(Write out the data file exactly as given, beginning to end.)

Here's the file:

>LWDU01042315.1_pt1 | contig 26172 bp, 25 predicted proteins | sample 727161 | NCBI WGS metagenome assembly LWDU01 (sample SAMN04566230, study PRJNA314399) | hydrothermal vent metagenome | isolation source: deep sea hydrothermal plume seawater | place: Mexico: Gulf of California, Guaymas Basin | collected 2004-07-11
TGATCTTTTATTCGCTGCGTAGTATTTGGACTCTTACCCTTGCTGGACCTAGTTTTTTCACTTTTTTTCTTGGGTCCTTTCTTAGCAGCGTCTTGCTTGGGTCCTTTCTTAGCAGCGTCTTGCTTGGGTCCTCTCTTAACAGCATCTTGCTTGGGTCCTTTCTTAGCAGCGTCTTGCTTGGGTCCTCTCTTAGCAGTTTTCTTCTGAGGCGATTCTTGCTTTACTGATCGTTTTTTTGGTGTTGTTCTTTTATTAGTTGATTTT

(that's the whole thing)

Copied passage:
>LWDU01042315.1_pt1 | contig 26172 bp, 25 predicted proteins | sample 727161 | NCBI WGS metagenome assembly LWDU01 (sample SAMN04566230, study PRJNA314399) | hydrothermal vent metagenome | isolation source: deep sea hydrothermal plume seawater | place: Mexico: Gulf of California, Guaymas Basin | collected 2004-07-11
TGATCTTTTATTCGCTGCGTAGTATTTGGACTCTTACCCTTGCTGGACCTAGTTTTTTCACTTTTTTTCTTGGGTCCTTTCTTAGCAGCGTCTTGCTTGGGTCCTTTCTTAGCAGCGTCTTGCTTGGGTCCTCTCTTAACAGCATCTTGCTTGGGTCCTTTCTTAGCAGCGTCTTGCTTGGGTCCTCTCTTAGCAGTTTTCTTCTGAGGCGATTCTTGCTTTACTGATCGTTTTTTTGGTGTTGTTCTTTTATTAGTTGATTTT